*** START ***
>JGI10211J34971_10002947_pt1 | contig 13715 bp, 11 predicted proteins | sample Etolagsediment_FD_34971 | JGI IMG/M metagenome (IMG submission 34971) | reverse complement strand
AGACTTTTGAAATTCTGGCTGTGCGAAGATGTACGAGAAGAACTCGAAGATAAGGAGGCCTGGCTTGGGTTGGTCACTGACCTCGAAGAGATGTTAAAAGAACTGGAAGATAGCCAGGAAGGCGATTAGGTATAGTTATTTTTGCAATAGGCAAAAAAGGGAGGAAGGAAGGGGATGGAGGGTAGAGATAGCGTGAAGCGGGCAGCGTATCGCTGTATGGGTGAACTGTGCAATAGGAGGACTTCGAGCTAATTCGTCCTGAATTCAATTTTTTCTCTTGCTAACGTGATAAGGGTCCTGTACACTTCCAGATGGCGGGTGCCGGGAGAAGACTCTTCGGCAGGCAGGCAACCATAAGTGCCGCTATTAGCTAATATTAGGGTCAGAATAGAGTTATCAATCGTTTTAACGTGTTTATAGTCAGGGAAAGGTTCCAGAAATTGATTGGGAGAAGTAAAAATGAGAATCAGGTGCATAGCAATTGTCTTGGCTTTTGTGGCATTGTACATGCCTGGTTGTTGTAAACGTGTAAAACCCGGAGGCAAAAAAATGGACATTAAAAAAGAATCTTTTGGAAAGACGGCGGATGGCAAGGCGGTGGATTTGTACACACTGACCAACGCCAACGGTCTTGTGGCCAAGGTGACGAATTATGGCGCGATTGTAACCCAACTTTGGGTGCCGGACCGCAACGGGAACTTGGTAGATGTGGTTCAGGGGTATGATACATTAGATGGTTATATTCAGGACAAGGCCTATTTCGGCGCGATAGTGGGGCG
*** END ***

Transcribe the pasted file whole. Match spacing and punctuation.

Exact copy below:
>JGI10211J34971_10002947_pt1 | contig 13715 bp, 11 predicted proteins | sample Etolagsediment_FD_34971 | JGI IMG/M metagenome (IMG submission 34971) | reverse complement strand
AGACTTTTGAAATTCTGGCTGTGCGAAGATGTACGAGAAGAACTCGAAGATAAGGAGGCCTGGCTTGGGTTGGTCACTGACCTCGAAGAGATGTTAAAAGAACTGGAAGATAGCCAGGAAGGCGATTAGGTATAGTTATTTTTGCAATAGGCAAAAAAGGGAGGAAGGAAGGGGATGGAGGGTAGAGATAGCGTGAAGCGGGCAGCGTATCGCTGTATGGGTGAACTGTGCAATAGGAGGACTTCGAGCTAATTCGTCCTGAATTCAATTTTTTCTCTTGCTAACGTGATAAGGGTCCTGTACACTTCCAGATGGCGGGTGCCGGGAGAAGACTCTTCGGCAGGCAGGCAACCATAAGTGCCGCTATTAGCTAATATTAGGGTCAGAATAGAGTTATCAATCGTTTTAACGTGTTTATAGTCAGGGAAAGGTTCCAGAAATTGATTGGGAGAAGTAAAAATGAGAATCAGGTGCATAGCAATTGTCTTGGCTTTTGTGGCATTGTACATGCCTGGTTGTTGTAAACGTGTAAAACCCGGAGGCAAAAAAATGGACATTAAAAAAGAATCTTTTGGAAAGACGGCGGATGGCAAGGCGGTGGATTTGTACACACTGACCAACGCCAACGGTCTTGTGGCCAAGGTGACGAATTATGGCGCGATTGTAACCCAACTTTGGGTGCCGGACCGCAACGGGAACTTGGTAGATGTGGTTCAGGGGTATGATACATTAGATGGTTATATTCAGGACAAGGCCTATTTCGGCGCGATAGTGGGGCG